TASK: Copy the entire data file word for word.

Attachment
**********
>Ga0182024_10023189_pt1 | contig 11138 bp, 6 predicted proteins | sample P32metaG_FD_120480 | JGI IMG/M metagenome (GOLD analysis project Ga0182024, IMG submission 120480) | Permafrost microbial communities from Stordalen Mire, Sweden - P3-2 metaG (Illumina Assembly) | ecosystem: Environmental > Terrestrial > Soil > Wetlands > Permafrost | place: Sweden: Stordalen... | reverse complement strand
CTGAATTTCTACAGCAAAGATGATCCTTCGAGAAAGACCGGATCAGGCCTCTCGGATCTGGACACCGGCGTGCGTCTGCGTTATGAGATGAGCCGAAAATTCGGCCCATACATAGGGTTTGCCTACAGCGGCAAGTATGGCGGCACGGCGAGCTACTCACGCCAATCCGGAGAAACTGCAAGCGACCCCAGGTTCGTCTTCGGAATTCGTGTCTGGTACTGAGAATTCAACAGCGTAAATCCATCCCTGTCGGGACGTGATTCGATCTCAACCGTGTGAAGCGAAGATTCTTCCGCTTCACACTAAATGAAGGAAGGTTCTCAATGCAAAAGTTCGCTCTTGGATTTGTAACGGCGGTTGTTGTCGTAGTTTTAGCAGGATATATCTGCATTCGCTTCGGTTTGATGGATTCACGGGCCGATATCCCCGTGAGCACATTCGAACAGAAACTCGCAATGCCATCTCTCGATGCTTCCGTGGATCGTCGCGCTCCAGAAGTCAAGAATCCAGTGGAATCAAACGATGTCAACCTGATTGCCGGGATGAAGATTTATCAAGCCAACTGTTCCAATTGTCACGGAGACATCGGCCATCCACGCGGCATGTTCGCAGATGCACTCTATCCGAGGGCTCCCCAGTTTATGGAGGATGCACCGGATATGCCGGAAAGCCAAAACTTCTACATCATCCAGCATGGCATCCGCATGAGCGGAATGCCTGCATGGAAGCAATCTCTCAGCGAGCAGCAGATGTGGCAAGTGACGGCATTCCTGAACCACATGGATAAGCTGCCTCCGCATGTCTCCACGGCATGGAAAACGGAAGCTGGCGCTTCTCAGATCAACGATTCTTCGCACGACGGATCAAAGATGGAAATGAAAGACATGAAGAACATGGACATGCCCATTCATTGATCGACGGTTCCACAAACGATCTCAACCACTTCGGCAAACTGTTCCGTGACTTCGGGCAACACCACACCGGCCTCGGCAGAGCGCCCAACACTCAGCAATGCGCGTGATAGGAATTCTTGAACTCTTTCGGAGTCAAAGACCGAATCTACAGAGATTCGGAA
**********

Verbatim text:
>Ga0182024_10023189_pt1 | contig 11138 bp, 6 predicted proteins | sample P32metaG_FD_120480 | JGI IMG/M metagenome (GOLD analysis project Ga0182024, IMG submission 120480) | Permafrost microbial communities from Stordalen Mire, Sweden - P3-2 metaG (Illumina Assembly) | ecosystem: Environmental > Terrestrial > Soil > Wetlands > Permafrost | place: Sweden: Stordalen... | reverse complement strand
CTGAATTTCTACAGCAAAGATGATCCTTCGAGAAAGACCGGATCAGGCCTCTCGGATCTGGACACCGGCGTGCGTCTGCGTTATGAGATGAGCCGAAAATTCGGCCCATACATAGGGTTTGCCTACAGCGGCAAGTATGGCGGCACGGCGAGCTACTCACGCCAATCCGGAGAAACTGCAAGCGACCCCAGGTTCGTCTTCGGAATTCGTGTCTGGTACTGAGAATTCAACAGCGTAAATCCATCCCTGTCGGGACGTGATTCGATCTCAACCGTGTGAAGCGAAGATTCTTCCGCTTCACACTAAATGAAGGAAGGTTCTCAATGCAAAAGTTCGCTCTTGGATTTGTAACGGCGGTTGTTGTCGTAGTTTTAGCAGGATATATCTGCATTCGCTTCGGTTTGATGGATTCACGGGCCGATATCCCCGTGAGCACATTCGAACAGAAACTCGCAATGCCATCTCTCGATGCTTCCGTGGATCGTCGCGCTCCAGAAGTCAAGAATCCAGTGGAATCAAACGATGTCAACCTGATTGCCGGGATGAAGATTTATCAAGCCAACTGTTCCAATTGTCACGGAGACATCGGCCATCCACGCGGCATGTTCGCAGATGCACTCTATCCGAGGGCTCCCCAGTTTATGGAGGATGCACCGGATATGCCGGAAAGCCAAAACTTCTACATCATCCAGCATGGCATCCGCATGAGCGGAATGCCTGCATGGAAGCAATCTCTCAGCGAGCAGCAGATGTGGCAAGTGACGGCATTCCTGAACCACATGGATAAGCTGCCTCCGCATGTCTCCACGGCATGGAAAACGGAAGCTGGCGCTTCTCAGATCAACGATTCTTCGCACGACGGATCAAAGATGGAAATGAAAGACATGAAGAACATGGACATGCCCATTCATTGATCGACGGTTCCACAAACGATCTCAACCACTTCGGCAAACTGTTCCGTGACTTCGGGCAACACCACACCGGCCTCGGCAGAGCGCCCAACACTCAGCAATGCGCGTGATAGGAATTCTTGAACTCTTTCGGAGTCAAAGACCGAATCTACAGAGATTCGGAA